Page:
This week (October 8th-14th), it’s Chocolate Week; the UK’s biggest celebration of the sweet stuff, and an easy excuse for us to dive in to the lovely stuff. As well as being a nationwide celebration of the dark stuff (or white stuff, if that’s your thing) in homes and offices, you can bet there will lots to do in London including a choc-opera in Belgravia and tasting events in Piccadilly Circus.
That’s one of the great things about living in London; there is just so much to do. You’re only a tube ride away from some sort of event tied to national or international celebrations. As a resident, you can never have an excuse to not have anything to do; a quick skim of the weekend paper, search online or even wander around will bring you into contact with something fun and interesting to pass the time.Often you won’t even need to plan ahead or even actively look for things to pass the time, as you’re hit with options every time you go out through sings, billboards, posters etc. Some are more traditional or historical, whereas as others might be a bit more quirkier or “on-the-edge”.
Returning to chocolate, London has a great place in the history of the delicacy coming to these shores in the 17th century. It was in 1657 that the first chocolate house was opened in Bishopsgate by order of Charles II and it was Christopher Columbus who brought it over from his travels.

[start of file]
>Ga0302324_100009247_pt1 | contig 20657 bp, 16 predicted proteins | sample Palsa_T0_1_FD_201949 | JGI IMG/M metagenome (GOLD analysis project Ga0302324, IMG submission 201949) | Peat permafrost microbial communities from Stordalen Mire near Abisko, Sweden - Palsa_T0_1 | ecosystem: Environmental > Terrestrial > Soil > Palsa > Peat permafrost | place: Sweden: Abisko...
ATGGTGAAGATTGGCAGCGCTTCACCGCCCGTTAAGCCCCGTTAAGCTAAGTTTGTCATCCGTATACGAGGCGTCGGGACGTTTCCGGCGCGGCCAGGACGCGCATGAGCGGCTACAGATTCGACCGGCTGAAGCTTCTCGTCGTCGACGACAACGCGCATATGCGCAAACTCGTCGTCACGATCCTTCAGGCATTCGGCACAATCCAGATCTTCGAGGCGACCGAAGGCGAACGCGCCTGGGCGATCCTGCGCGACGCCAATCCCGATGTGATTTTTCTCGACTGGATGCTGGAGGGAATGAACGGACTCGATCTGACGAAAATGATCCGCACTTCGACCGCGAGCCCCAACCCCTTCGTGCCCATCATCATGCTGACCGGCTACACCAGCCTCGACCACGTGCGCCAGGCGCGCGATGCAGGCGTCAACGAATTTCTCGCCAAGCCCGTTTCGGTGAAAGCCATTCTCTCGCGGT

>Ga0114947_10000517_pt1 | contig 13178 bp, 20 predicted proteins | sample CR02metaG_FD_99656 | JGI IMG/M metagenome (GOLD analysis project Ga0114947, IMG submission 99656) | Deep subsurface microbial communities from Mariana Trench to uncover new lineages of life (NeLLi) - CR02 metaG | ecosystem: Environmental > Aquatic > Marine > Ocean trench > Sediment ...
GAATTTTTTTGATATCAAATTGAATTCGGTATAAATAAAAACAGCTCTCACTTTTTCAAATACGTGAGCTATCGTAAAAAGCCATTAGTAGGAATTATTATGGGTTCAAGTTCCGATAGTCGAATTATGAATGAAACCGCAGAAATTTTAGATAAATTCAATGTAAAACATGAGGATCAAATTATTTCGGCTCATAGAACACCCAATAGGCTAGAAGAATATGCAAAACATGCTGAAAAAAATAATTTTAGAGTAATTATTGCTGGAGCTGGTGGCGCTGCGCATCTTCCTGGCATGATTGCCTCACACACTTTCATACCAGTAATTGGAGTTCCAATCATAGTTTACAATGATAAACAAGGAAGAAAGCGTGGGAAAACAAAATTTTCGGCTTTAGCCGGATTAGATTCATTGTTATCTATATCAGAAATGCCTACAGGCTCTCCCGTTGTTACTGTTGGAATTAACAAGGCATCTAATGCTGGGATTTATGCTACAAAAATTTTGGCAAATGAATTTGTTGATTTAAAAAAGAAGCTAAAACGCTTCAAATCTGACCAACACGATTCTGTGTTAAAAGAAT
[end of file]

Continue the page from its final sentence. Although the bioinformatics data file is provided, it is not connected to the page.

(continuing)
Even when it’s not Chocolate Week, you’ll be hard-pressed not to get your chocolate fix when in London. As well as the multitude of shops, both big and small you can find special chocolate tours which run regularly all year round, in the Mayfair and Chelsea areas. To cater to international residents and tourists who might be a bit homesick, you’ll also come across shops which import products from all around the world.
Some people complain about the average rent in London being more than anywhere else in the country (not that this is any different from most other countries and their largest cities). However, it’s times like these, in terms of options of entertainment and culture, when the benefits of living in a cosmopolitan city really reveal themselves.